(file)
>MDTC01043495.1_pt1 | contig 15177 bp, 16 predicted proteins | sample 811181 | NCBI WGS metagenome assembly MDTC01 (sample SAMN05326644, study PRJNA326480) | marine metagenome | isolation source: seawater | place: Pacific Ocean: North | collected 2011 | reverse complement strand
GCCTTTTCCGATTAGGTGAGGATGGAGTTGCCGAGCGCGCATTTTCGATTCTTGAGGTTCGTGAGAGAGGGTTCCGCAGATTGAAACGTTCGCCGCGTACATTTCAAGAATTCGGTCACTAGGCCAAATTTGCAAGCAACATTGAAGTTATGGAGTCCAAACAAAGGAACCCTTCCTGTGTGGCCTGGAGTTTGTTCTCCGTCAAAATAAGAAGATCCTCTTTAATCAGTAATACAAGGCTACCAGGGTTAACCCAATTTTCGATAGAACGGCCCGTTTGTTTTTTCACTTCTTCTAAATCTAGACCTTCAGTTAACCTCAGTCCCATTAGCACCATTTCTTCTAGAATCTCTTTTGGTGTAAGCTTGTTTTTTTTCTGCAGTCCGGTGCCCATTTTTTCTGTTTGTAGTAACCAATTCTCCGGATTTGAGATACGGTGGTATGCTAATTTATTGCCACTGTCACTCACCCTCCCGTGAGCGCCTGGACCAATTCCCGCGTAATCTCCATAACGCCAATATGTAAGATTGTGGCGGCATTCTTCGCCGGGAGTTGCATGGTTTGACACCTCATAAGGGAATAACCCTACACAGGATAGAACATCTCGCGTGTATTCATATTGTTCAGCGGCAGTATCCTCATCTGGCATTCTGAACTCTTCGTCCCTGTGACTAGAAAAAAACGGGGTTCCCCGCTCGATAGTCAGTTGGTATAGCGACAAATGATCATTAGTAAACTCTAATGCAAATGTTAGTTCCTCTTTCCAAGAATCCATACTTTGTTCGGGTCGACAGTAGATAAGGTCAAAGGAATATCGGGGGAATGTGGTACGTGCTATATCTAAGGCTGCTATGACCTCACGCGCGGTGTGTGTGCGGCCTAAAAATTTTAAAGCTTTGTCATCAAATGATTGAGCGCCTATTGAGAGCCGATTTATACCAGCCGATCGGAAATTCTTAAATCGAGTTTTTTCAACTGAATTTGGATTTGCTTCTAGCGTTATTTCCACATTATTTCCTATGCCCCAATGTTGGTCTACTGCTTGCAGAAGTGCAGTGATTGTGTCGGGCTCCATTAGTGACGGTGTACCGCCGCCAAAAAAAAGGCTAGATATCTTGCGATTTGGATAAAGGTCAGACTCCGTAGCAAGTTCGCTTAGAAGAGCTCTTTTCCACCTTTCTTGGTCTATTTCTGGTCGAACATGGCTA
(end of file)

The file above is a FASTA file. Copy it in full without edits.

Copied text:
>MDTC01043495.1_pt1 | contig 15177 bp, 16 predicted proteins | sample 811181 | NCBI WGS metagenome assembly MDTC01 (sample SAMN05326644, study PRJNA326480) | marine metagenome | isolation source: seawater | place: Pacific Ocean: North | collected 2011 | reverse complement strand
GCCTTTTCCGATTAGGTGAGGATGGAGTTGCCGAGCGCGCATTTTCGATTCTTGAGGTTCGTGAGAGAGGGTTCCGCAGATTGAAACGTTCGCCGCGTACATTTCAAGAATTCGGTCACTAGGCCAAATTTGCAAGCAACATTGAAGTTATGGAGTCCAAACAAAGGAACCCTTCCTGTGTGGCCTGGAGTTTGTTCTCCGTCAAAATAAGAAGATCCTCTTTAATCAGTAATACAAGGCTACCAGGGTTAACCCAATTTTCGATAGAACGGCCCGTTTGTTTTTTCACTTCTTCTAAATCTAGACCTTCAGTTAACCTCAGTCCCATTAGCACCATTTCTTCTAGAATCTCTTTTGGTGTAAGCTTGTTTTTTTTCTGCAGTCCGGTGCCCATTTTTTCTGTTTGTAGTAACCAATTCTCCGGATTTGAGATACGGTGGTATGCTAATTTATTGCCACTGTCACTCACCCTCCCGTGAGCGCCTGGACCAATTCCCGCGTAATCTCCATAACGCCAATATGTAAGATTGTGGCGGCATTCTTCGCCGGGAGTTGCATGGTTTGACACCTCATAAGGGAATAACCCTACACAGGATAGAACATCTCGCGTGTATTCATATTGTTCAGCGGCAGTATCCTCATCTGGCATTCTGAACTCTTCGTCCCTGTGACTAGAAAAAAACGGGGTTCCCCGCTCGATAGTCAGTTGGTATAGCGACAAATGATCATTAGTAAACTCTAATGCAAATGTTAGTTCCTCTTTCCAAGAATCCATACTTTGTTCGGGTCGACAGTAGATAAGGTCAAAGGAATATCGGGGGAATGTGGTACGTGCTATATCTAAGGCTGCTATGACCTCACGCGCGGTGTGTGTGCGGCCTAAAAATTTTAAAGCTTTGTCATCAAATGATTGAGCGCCTATTGAGAGCCGATTTATACCAGCCGATCGGAAATTCTTAAATCGAGTTTTTTCAACTGAATTTGGATTTGCTTCTAGCGTTATTTCCACATTATTTCCTATGCCCCAATGTTGGTCTACTGCTTGCAGAAGTGCAGTGATTGTGTCGGGCTCCATTAGTGACGGTGTACCGCCGCCAAAAAAAAGGCTAGATATCTTGCGATTTGGATAAAGGTCAGACTCCGTAGCAAGTTCGCTTAGAAGAGCTCTTTTCCACCTTTCTTGGTCTATTTCTGGTCGAACATGGCTA